How many UK films get a cinema release?

30 September '13 2 Comments on How many UK films get a cinema release?

In response to last week’s blog looking at the number of films made in the UK, Jason Attar asked how many of the feature films made in the UK actually reach cinemas. Thanks Jason, good question.

In summary, between 2007 and 2010:

  • 35% of UK films are released in UK cinemas within two years of principal photography
  • A film’s budget is a strong indicator of how likely it is to get shown in cinemas
  • One in five UK films made for under £500,000 reached UK cinemas within two years of being shot
  • 70% of UK films with budgets over £5 million are theatrically distributed in the UK
  • Just under half of UK films cost under £500,000
  • Of the UK films which didn’t receive a theatrical release, 65% were sold on DVD

UK Films With A Theatrical Release

This chart shows how many UK films shot between 2007-2010 were theatrically distributed (i.e. were shown in commercial cinemas to the paying public) within two years of starting principal photography. You can see the figures for theatrical distribution in the UK and the Republic of Ireland and also the figures for international distribution.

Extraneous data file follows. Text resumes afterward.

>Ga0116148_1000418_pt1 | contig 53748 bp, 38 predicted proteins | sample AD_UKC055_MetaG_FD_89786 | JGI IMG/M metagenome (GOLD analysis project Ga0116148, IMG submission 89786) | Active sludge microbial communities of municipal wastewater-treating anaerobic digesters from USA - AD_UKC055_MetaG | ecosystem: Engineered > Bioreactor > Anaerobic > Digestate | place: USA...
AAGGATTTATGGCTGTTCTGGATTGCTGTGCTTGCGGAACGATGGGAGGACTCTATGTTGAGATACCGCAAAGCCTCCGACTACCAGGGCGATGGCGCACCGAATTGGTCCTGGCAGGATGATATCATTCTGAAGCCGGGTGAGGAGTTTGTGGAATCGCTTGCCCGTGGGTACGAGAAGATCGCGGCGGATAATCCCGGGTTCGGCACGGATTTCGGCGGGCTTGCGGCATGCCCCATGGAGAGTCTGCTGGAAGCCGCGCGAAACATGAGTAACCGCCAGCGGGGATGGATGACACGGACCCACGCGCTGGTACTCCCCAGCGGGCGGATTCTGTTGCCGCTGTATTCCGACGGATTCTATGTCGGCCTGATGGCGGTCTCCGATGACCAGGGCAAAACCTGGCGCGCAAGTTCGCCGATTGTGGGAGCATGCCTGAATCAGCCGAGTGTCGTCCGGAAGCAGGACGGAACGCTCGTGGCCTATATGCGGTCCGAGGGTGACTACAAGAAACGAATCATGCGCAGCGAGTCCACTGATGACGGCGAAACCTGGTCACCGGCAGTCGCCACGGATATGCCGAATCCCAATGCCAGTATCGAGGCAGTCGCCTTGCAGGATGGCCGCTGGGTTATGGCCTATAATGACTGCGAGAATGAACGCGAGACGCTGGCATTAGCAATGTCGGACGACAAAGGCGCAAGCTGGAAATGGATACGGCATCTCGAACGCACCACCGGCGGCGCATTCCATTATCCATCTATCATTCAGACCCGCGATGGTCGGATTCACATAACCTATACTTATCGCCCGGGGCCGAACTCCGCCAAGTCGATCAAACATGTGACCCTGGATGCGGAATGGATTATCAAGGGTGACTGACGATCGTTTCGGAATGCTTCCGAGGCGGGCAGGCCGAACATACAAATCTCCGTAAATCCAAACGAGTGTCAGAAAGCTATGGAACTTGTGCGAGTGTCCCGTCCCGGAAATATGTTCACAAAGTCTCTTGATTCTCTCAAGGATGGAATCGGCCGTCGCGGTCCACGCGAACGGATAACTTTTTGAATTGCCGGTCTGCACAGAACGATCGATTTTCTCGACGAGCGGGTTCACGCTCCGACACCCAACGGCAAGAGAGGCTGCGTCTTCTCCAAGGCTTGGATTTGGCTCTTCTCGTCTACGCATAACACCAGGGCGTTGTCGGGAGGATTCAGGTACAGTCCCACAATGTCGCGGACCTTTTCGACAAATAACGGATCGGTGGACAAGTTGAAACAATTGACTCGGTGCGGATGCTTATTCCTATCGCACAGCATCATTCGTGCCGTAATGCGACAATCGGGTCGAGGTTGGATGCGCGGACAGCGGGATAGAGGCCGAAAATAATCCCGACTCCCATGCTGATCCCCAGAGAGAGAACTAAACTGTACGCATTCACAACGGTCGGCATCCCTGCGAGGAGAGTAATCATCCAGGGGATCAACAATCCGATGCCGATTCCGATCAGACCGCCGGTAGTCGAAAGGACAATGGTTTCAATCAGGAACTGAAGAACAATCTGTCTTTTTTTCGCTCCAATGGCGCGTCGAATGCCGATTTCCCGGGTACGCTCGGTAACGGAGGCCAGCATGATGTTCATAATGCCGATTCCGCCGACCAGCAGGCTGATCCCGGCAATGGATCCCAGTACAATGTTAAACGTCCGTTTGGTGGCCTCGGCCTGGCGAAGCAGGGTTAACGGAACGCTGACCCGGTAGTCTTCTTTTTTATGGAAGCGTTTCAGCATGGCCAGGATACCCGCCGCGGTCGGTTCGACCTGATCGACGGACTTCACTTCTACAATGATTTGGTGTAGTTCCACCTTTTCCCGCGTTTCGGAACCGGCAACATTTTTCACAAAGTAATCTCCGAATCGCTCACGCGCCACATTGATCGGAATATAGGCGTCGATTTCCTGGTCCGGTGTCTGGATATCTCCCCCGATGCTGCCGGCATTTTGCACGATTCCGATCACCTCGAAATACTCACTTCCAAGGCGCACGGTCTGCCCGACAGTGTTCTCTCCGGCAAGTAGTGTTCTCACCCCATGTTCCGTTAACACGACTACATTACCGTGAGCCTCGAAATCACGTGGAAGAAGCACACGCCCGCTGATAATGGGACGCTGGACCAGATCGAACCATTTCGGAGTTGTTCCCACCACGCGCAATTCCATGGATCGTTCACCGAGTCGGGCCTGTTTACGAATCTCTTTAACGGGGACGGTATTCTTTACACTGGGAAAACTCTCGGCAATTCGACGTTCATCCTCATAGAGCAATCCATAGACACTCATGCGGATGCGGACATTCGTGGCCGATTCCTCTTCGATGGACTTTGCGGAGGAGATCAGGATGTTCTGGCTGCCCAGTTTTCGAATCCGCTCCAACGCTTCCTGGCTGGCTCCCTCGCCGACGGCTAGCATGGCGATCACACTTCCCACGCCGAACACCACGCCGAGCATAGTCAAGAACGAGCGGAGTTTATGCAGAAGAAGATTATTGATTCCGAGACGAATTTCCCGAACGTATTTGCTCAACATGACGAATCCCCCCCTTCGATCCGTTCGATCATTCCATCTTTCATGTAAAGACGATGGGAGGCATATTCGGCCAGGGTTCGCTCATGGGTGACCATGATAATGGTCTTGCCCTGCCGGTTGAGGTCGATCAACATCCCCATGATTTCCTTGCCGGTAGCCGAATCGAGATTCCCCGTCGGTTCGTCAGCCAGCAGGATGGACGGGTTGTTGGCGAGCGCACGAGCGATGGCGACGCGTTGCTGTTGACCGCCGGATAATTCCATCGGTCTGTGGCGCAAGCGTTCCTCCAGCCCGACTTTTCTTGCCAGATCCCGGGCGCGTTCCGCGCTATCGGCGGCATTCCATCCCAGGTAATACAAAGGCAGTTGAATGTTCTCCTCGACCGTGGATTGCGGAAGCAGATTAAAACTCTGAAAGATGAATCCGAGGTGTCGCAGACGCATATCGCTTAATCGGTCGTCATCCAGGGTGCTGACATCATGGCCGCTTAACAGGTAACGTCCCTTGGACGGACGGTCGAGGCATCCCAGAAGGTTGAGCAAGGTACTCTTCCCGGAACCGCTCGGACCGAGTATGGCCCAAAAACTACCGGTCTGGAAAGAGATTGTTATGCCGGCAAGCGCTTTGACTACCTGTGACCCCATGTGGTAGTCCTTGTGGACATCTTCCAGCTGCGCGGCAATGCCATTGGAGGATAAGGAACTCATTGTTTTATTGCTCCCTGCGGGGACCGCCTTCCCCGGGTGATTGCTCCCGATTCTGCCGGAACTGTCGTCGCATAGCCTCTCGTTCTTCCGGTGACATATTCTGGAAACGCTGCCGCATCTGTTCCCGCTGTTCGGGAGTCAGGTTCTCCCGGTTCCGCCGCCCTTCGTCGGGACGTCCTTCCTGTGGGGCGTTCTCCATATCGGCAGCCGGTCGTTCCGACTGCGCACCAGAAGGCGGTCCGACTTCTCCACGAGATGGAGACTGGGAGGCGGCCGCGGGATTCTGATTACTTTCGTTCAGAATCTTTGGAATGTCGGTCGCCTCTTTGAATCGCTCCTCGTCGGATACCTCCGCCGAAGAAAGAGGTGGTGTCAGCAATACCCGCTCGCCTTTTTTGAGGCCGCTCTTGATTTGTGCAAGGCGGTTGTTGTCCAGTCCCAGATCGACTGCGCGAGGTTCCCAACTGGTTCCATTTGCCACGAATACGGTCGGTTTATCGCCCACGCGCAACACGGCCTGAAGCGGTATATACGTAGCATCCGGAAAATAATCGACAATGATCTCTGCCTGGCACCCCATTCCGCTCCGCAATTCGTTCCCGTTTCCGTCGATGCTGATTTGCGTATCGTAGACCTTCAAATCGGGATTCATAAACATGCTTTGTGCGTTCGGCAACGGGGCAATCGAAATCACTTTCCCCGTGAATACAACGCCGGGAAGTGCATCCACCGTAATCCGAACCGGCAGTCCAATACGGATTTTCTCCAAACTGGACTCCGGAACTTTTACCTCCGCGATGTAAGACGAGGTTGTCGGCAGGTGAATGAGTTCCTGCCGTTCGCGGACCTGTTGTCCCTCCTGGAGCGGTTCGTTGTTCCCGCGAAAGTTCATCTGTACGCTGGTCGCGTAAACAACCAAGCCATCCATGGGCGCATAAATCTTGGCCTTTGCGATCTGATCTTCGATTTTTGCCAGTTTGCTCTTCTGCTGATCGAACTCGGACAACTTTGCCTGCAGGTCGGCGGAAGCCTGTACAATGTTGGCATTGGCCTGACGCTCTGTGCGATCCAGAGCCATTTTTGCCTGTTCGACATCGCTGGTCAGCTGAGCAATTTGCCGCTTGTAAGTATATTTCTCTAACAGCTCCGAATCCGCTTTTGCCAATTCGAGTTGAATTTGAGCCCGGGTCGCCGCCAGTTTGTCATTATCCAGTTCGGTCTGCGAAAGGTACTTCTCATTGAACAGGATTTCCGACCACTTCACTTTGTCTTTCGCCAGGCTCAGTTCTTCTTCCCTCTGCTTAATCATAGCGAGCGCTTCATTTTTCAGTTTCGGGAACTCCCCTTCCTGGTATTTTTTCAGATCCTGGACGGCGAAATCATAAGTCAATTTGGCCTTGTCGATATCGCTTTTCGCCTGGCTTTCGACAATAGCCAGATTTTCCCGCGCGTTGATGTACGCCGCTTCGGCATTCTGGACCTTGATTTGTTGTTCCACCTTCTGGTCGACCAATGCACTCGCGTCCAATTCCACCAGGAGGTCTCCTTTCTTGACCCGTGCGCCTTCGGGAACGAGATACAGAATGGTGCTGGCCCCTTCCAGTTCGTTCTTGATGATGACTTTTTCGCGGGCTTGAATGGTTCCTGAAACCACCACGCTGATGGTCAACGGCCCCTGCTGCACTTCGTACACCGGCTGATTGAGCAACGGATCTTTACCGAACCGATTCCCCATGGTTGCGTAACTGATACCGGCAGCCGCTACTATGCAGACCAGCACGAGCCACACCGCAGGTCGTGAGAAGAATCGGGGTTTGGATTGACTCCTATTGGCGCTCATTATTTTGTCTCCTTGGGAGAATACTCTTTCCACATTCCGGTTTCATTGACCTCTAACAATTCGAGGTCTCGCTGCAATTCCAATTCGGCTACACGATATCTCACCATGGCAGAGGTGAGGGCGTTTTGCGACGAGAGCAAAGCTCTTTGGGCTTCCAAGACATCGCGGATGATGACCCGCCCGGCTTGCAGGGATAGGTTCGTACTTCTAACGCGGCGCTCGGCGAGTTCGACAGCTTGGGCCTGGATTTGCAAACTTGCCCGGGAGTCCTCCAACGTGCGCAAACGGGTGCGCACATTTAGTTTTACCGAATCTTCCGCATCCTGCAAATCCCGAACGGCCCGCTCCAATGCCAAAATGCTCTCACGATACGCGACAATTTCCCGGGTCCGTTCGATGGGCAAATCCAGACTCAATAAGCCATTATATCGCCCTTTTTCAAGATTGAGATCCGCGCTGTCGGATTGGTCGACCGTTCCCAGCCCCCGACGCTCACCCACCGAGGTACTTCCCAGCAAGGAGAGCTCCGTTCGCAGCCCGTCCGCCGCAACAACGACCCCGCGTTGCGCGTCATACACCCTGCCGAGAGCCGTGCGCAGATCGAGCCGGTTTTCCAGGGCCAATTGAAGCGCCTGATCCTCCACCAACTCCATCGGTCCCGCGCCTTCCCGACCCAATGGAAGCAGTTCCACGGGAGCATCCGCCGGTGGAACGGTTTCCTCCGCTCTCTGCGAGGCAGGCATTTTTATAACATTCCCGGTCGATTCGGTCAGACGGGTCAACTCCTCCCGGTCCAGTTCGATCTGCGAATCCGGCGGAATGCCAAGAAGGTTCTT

Of the 749 UK films made in the UK between 2007 and 2010, 35% were theatrically released in the UK within two years. British films are more likely to reach theatrical distribution in Britain than in any other territory around the world. However, some British films do reach cinemas in foreign territories and not in the UK. If we widen our scope to include films which were theatrically distributed around the world within two years of principal photography, then the headline figure rises to 39%.

Budget Affects the Odds of a Cinema Release

No-one will be surprised to hear that the films with the lowest budget fared the worst; only 22% of films made for under £500,000 reached UK cinemas. The number rises along with the budgets – 33% for films between £500,000 and £2 million, 54% for £2 million to £5 million and 70% for films over £5 million.